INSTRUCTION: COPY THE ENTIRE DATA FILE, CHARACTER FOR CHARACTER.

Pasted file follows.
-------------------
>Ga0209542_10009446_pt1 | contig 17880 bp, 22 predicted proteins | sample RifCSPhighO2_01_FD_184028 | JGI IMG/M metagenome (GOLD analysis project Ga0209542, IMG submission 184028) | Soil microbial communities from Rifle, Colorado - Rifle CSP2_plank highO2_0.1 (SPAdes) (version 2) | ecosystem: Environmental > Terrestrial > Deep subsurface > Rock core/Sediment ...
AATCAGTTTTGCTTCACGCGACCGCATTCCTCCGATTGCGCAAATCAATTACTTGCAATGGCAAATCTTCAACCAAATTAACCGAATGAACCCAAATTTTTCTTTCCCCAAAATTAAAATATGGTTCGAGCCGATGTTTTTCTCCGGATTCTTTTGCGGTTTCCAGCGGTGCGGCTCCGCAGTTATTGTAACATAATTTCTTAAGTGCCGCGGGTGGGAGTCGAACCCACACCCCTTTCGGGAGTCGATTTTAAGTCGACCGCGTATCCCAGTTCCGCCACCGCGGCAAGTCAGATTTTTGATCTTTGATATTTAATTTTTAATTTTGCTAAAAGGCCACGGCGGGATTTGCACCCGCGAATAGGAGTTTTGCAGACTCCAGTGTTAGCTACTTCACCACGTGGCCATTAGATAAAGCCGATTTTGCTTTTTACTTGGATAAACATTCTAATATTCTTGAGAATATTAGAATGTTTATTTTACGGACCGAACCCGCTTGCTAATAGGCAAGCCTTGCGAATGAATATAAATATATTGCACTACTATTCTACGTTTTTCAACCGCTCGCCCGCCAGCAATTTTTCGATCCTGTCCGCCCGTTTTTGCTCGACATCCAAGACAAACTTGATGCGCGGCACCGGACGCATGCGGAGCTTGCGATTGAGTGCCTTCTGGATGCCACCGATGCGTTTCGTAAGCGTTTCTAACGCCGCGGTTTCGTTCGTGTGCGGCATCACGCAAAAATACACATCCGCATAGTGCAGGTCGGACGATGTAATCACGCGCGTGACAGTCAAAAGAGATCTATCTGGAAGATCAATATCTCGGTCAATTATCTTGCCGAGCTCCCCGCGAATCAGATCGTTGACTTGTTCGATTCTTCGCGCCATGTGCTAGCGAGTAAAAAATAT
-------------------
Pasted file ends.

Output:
>Ga0209542_10009446_pt1 | contig 17880 bp, 22 predicted proteins | sample RifCSPhighO2_01_FD_184028 | JGI IMG/M metagenome (GOLD analysis project Ga0209542, IMG submission 184028) | Soil microbial communities from Rifle, Colorado - Rifle CSP2_plank highO2_0.1 (SPAdes) (version 2) | ecosystem: Environmental > Terrestrial > Deep subsurface > Rock core/Sediment ...
AATCAGTTTTGCTTCACGCGACCGCATTCCTCCGATTGCGCAAATCAATTACTTGCAATGGCAAATCTTCAACCAAATTAACCGAATGAACCCAAATTTTTCTTTCCCCAAAATTAAAATATGGTTCGAGCCGATGTTTTTCTCCGGATTCTTTTGCGGTTTCCAGCGGTGCGGCTCCGCAGTTATTGTAACATAATTTCTTAAGTGCCGCGGGTGGGAGTCGAACCCACACCCCTTTCGGGAGTCGATTTTAAGTCGACCGCGTATCCCAGTTCCGCCACCGCGGCAAGTCAGATTTTTGATCTTTGATATTTAATTTTTAATTTTGCTAAAAGGCCACGGCGGGATTTGCACCCGCGAATAGGAGTTTTGCAGACTCCAGTGTTAGCTACTTCACCACGTGGCCATTAGATAAAGCCGATTTTGCTTTTTACTTGGATAAACATTCTAATATTCTTGAGAATATTAGAATGTTTATTTTACGGACCGAACCCGCTTGCTAATAGGCAAGCCTTGCGAATGAATATAAATATATTGCACTACTATTCTACGTTTTTCAACCGCTCGCCCGCCAGCAATTTTTCGATCCTGTCCGCCCGTTTTTGCTCGACATCCAAGACAAACTTGATGCGCGGCACCGGACGCATGCGGAGCTTGCGATTGAGTGCCTTCTGGATGCCACCGATGCGTTTCGTAAGCGTTTCTAACGCCGCGGTTTCGTTCGTGTGCGGCATCACGCAAAAATACACATCCGCATAGTGCAGGTCGGACGATGTAATCACGCGCGTGACAGTCAAAAGAGATCTATCTGGAAGATCAATATCTCGGTCAATTATCTTGCCGAGCTCCCCGCGAATCAGATCGTTGACTTGTTCGATTCTTCGCGCCATGTGCTAGCGAGTAAAAAATAT